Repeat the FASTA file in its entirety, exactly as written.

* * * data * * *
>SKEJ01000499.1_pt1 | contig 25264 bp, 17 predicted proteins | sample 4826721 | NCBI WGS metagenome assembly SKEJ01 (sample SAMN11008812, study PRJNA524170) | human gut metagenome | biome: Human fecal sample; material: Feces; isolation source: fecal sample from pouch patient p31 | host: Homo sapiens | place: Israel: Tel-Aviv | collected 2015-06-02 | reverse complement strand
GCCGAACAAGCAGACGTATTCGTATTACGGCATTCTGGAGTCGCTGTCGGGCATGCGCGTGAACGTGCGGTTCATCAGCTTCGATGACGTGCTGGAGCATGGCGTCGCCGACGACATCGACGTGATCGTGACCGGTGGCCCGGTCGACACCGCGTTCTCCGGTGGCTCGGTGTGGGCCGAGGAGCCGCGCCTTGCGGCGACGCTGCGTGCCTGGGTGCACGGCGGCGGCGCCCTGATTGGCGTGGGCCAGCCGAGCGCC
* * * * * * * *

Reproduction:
>SKEJ01000499.1_pt1 | contig 25264 bp, 17 predicted proteins | sample 4826721 | NCBI WGS metagenome assembly SKEJ01 (sample SAMN11008812, study PRJNA524170) | human gut metagenome | biome: Human fecal sample; material: Feces; isolation source: fecal sample from pouch patient p31 | host: Homo sapiens | place: Israel: Tel-Aviv | collected 2015-06-02 | reverse complement strand
GCCGAACAAGCAGACGTATTCGTATTACGGCATTCTGGAGTCGCTGTCGGGCATGCGCGTGAACGTGCGGTTCATCAGCTTCGATGACGTGCTGGAGCATGGCGTCGCCGACGACATCGACGTGATCGTGACCGGTGGCCCGGTCGACACCGCGTTCTCCGGTGGCTCGGTGTGGGCCGAGGAGCCGCGCCTTGCGGCGACGCTGCGTGCCTGGGTGCACGGCGGCGGCGCCCTGATTGGCGTGGGCCAGCCGAGCGCC